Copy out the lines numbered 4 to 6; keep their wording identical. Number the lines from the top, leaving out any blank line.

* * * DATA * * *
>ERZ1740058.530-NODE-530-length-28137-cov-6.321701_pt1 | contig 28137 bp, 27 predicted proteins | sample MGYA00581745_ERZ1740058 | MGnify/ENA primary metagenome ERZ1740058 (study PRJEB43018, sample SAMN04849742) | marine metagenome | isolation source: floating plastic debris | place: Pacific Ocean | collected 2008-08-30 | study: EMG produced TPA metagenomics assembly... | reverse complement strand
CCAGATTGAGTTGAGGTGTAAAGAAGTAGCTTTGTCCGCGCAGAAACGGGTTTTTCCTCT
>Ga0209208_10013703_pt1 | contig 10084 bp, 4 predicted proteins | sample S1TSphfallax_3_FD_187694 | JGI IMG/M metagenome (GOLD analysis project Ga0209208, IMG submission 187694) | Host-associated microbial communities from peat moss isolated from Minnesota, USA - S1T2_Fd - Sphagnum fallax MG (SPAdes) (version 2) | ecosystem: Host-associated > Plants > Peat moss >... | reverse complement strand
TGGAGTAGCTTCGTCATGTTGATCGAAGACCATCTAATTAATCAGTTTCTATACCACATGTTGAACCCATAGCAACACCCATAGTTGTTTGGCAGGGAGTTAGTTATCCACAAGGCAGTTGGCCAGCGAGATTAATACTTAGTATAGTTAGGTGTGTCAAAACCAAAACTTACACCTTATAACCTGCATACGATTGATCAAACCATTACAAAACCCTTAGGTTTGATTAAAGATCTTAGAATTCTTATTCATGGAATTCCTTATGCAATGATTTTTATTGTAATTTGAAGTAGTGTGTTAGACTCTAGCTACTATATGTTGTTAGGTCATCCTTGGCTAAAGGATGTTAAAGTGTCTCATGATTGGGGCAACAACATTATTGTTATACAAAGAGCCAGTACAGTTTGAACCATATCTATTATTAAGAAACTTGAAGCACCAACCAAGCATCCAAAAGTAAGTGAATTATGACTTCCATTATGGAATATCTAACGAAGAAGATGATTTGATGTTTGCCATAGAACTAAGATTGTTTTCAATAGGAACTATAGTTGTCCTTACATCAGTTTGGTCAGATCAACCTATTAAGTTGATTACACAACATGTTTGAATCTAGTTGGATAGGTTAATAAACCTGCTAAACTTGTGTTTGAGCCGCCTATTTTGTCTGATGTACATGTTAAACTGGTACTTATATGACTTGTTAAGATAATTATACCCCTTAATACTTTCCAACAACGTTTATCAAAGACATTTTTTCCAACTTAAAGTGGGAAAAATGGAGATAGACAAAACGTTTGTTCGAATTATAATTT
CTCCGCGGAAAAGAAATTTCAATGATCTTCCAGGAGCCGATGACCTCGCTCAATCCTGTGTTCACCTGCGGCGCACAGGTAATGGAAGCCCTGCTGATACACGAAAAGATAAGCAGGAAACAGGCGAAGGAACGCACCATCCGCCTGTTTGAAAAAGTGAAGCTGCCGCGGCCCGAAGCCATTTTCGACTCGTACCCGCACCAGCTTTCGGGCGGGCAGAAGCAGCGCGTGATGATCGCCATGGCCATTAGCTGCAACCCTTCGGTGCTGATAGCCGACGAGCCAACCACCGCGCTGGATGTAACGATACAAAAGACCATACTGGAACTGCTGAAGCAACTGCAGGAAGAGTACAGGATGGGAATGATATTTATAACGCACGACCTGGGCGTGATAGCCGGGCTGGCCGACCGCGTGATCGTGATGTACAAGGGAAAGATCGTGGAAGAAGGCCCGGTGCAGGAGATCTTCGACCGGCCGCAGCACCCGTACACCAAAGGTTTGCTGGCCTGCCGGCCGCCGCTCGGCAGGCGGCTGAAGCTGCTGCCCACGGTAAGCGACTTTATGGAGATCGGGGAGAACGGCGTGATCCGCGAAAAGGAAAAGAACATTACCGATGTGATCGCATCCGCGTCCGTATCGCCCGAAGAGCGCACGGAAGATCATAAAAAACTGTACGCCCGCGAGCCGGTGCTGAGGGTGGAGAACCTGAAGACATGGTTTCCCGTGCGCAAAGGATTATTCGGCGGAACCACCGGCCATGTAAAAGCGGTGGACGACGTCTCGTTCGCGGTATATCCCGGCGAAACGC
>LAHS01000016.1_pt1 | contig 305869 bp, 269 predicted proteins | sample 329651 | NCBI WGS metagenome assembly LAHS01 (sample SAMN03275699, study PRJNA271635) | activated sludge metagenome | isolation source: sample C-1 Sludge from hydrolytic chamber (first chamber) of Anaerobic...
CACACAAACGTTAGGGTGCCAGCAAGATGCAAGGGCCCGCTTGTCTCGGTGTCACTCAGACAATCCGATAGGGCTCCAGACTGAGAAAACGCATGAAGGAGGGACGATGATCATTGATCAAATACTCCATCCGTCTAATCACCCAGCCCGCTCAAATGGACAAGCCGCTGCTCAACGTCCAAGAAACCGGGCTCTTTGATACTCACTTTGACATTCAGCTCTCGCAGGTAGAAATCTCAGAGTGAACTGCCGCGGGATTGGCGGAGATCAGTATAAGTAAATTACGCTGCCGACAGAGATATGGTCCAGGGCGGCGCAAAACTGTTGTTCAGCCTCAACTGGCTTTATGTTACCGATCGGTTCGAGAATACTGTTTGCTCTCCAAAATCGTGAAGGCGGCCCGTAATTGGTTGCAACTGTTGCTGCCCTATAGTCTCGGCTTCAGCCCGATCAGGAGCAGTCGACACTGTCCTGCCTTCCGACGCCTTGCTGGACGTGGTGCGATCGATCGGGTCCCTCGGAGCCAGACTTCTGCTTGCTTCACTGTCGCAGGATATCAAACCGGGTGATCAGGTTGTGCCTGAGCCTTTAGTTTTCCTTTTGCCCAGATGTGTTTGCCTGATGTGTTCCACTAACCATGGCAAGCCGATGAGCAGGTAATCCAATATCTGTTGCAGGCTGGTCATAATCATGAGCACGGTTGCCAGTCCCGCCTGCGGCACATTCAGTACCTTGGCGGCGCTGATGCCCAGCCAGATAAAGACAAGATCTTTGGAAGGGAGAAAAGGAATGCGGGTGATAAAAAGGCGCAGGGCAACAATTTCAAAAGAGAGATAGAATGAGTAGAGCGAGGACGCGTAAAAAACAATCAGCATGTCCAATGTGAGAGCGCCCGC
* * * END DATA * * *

TGGAGTAGCTTCGTCATGTTGATCGAAGACCATCTAATTAATCAGTTTCTATACCACATGTTGAACCCATAGCAACACCCATAGTTGTTTGGCAGGGAGTTAGTTATCCACAAGGCAGTTGGCCAGCGAGATTAATACTTAGTATAGTTAGGTGTGTCAAAACCAAAACTTACACCTTATAACCTGCATACGATTGATCAAACCATTACAAAACCCTTAGGTTTGATTAAAGATCTTAGAATTCTTATTCATGGAATTCCTTATGCAATGATTTTTATTGTAATTTGAAGTAGTGTGTTAGACTCTAGCTACTATATGTTGTTAGGTCATCCTTGGCTAAAGGATGTTAAAGTGTCTCATGATTGGGGCAACAACATTATTGTTATACAAAGAGCCAGTACAGTTTGAACCATATCTATTATTAAGAAACTTGAAGCACCAACCAAGCATCCAAAAGTAAGTGAATTATGACTTCCATTATGGAATATCTAACGAAGAAGATGATTTGATGTTTGCCATAGAACTAAGATTGTTTTCAATAGGAACTATAGTTGTCCTTACATCAGTTTGGTCAGATCAACCTATTAAGTTGATTACACAACATGTTTGAATCTAGTTGGATAGGTTAATAAACCTGCTAAACTTGTGTTTGAGCCGCCTATTTTGTCTGATGTACATGTTAAACTGGTACTTATATGACTTGTTAAGATAATTATACCCCTTAATACTTTCCAACAACGTTTATCAAAGACATTTTTTCCAACTTAAAGTGGGAAAAATGGAGATAGACAAAACGTTTGTTCGAATTATAATTT
CTCCGCGGAAAAGAAATTTCAATGATCTTCCAGGAGCCGATGACCTCGCTCAATCCTGTGTTCACCTGCGGCGCACAGGTAATGGAAGCCCTGCTGATACACGAAAAGATAAGCAGGAAACAGGCGAAGGAACGCACCATCCGCCTGTTTGAAAAAGTGAAGCTGCCGCGGCCCGAAGCCATTTTCGACTCGTACCCGCACCAGCTTTCGGGCGGGCAGAAGCAGCGCGTGATGATCGCCATGGCCATTAGCTGCAACCCTTCGGTGCTGATAGCCGACGAGCCAACCACCGCGCTGGATGTAACGATACAAAAGACCATACTGGAACTGCTGAAGCAACTGCAGGAAGAGTACAGGATGGGAATGATATTTATAACGCACGACCTGGGCGTGATAGCCGGGCTGGCCGACCGCGTGATCGTGATGTACAAGGGAAAGATCGTGGAAGAAGGCCCGGTGCAGGAGATCTTCGACCGGCCGCAGCACCCGTACACCAAAGGTTTGCTGGCCTGCCGGCCGCCGCTCGGCAGGCGGCTGAAGCTGCTGCCCACGGTAAGCGACTTTATGGAGATCGGGGAGAACGGCGTGATCCGCGAAAAGGAAAAGAACATTACCGATGTGATCGCATCCGCGTCCGTATCGCCCGAAGAGCGCACGGAAGATCATAAAAAACTGTACGCCCGCGAGCCGGTGCTGAGGGTGGAGAACCTGAAGACATGGTTTCCCGTGCGCAAAGGATTATTCGGCGGAACCACCGGCCATGTAAAAGCGGTGGACGACGTCTCGTTCGCGGTATATCCCGGCGAAACGC
>LAHS01000016.1_pt1 | contig 305869 bp, 269 predicted proteins | sample 329651 | NCBI WGS metagenome assembly LAHS01 (sample SAMN03275699, study PRJNA271635) | activated sludge metagenome | isolation source: sample C-1 Sludge from hydrolytic chamber (first chamber) of Anaerobic...